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World Water Day: A Local Perspective
Emily Stanley, professor at the Center for Limnology and Department of Zoology, discussed local water issues on March 22
Madison is fortunate to have clean drinking water, yet our lakes, rivers, and watersheds suffer from nutrient pollution. Emily Stanley, a professor at the Center for Limnology, studies water chemistry and nutrient cycling, specifically focusing on carbon, nitrogen, and phosphorus which largely enter the local watersheds from surrounding farms. Stanley says that climate weirding plays a role in this. "We are seeing more occurrences of big storms, and those are particularly effective at moving those nutrients into the lakes."
Algal blooms are the most visible example of this process and Stanley stresses the dangers they pose to swimmers. “Some of the algae in those blooms can produce toxins which create a number of potential health effects. The consequences can vary from minor irritation to gastrointestinal distress and liver damage. Don't go in when the lake is a weird green or turquoise color.”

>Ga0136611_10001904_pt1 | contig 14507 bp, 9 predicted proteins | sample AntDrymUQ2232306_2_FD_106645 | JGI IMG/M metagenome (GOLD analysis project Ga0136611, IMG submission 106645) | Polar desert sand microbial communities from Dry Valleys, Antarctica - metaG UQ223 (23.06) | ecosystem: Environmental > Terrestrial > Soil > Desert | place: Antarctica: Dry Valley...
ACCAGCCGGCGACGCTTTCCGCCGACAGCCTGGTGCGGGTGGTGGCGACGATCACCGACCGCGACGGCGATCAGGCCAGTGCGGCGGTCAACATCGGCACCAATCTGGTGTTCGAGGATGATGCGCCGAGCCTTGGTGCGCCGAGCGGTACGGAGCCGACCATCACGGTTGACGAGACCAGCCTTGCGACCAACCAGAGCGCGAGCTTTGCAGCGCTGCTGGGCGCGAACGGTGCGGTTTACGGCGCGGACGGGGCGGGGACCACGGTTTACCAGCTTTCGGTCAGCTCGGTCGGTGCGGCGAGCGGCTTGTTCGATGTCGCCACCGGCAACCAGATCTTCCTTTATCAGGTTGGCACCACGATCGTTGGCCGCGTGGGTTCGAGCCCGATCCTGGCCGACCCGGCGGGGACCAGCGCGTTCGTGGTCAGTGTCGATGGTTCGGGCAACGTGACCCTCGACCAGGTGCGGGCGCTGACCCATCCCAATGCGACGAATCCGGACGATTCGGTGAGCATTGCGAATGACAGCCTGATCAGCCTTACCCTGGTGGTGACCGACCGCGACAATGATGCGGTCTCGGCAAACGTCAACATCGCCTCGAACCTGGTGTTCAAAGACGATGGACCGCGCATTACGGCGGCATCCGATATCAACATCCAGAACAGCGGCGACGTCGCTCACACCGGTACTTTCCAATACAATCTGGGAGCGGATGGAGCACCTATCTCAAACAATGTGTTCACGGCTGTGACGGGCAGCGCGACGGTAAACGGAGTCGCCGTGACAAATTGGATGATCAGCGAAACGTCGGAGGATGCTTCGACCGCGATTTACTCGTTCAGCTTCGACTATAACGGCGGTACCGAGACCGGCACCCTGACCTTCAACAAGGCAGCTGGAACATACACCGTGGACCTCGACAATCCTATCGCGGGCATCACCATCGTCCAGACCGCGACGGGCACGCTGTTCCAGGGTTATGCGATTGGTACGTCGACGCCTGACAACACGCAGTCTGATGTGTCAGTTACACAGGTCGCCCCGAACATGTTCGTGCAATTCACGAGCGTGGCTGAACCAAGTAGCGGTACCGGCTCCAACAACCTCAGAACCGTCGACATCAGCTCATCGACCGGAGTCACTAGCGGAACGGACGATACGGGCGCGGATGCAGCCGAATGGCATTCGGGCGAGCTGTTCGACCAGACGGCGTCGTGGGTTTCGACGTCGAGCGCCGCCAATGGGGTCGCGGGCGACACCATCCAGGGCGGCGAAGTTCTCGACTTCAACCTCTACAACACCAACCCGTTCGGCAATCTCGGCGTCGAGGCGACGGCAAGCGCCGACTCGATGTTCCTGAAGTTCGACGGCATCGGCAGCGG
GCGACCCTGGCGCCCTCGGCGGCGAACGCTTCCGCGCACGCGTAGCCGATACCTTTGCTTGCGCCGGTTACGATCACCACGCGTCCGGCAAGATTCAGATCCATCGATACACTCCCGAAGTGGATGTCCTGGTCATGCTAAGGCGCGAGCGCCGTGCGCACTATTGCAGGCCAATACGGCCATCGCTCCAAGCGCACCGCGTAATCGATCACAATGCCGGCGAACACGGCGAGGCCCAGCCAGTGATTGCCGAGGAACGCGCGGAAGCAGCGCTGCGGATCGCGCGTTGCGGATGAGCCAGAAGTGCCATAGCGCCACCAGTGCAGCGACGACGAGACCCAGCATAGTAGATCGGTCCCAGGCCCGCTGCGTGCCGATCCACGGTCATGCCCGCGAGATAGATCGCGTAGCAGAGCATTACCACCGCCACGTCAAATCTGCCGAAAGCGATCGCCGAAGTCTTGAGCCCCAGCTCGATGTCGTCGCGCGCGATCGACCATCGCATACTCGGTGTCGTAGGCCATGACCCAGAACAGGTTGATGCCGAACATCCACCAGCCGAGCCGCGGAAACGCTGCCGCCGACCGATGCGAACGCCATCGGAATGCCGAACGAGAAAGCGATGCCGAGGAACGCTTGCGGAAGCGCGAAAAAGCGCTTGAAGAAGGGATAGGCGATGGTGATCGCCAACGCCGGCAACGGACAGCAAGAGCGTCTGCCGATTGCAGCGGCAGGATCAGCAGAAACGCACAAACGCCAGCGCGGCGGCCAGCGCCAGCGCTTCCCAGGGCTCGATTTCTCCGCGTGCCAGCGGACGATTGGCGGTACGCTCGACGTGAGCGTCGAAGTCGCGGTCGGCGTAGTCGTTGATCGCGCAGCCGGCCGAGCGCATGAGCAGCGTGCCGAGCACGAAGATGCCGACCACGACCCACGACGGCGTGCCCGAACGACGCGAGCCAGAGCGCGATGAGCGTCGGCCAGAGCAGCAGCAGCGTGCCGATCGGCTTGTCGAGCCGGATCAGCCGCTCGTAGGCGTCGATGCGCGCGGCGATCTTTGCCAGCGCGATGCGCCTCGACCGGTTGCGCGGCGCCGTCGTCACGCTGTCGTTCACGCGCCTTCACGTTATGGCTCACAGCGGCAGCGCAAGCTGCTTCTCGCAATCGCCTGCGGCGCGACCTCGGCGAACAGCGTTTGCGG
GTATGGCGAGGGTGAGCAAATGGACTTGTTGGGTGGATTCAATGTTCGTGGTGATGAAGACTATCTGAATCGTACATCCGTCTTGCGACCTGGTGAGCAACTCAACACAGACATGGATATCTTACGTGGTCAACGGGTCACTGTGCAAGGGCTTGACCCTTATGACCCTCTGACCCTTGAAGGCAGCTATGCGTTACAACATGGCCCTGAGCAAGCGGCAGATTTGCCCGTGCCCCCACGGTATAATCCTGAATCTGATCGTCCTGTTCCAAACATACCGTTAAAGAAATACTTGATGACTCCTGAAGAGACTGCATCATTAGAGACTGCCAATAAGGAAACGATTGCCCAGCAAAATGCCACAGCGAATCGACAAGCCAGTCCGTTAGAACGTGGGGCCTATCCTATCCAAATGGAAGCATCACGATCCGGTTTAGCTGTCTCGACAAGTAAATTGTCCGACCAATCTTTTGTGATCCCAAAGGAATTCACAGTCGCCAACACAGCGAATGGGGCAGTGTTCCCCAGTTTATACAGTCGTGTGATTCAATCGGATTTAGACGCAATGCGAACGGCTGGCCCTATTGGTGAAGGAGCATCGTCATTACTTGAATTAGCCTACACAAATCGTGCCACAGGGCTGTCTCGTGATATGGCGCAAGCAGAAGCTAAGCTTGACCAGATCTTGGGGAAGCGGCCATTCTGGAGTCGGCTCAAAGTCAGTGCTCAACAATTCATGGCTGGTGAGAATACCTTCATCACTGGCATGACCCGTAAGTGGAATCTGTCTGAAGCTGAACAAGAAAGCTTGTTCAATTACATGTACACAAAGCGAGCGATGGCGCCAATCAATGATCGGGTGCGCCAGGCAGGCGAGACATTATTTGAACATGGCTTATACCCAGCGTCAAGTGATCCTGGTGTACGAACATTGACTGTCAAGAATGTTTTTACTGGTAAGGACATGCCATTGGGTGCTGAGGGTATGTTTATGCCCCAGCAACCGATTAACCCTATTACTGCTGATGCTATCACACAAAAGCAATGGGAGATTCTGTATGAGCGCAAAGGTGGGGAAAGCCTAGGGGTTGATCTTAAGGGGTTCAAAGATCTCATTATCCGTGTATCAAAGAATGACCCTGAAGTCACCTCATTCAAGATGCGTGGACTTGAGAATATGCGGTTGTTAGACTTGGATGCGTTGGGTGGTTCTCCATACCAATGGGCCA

The Center for Limnology continues to study water ecosystems and providing scientific data for community leaders, the DNR, farmers, and more. "We have an enormous stake in the lake and we want to provide the science that helps support management decisions," says Stanley. ⠀⠀⠀⠀⠀⠀⠀⠀⠀
Additionally, UHS’s Environmental and Occupational Health Department assesses water quality – campus drinking water, swimming pools, beaches, and Lake Mendota – to ensure people remain healthy on campus.
Written by Matthew Norman, UHS Marketing and Health Communications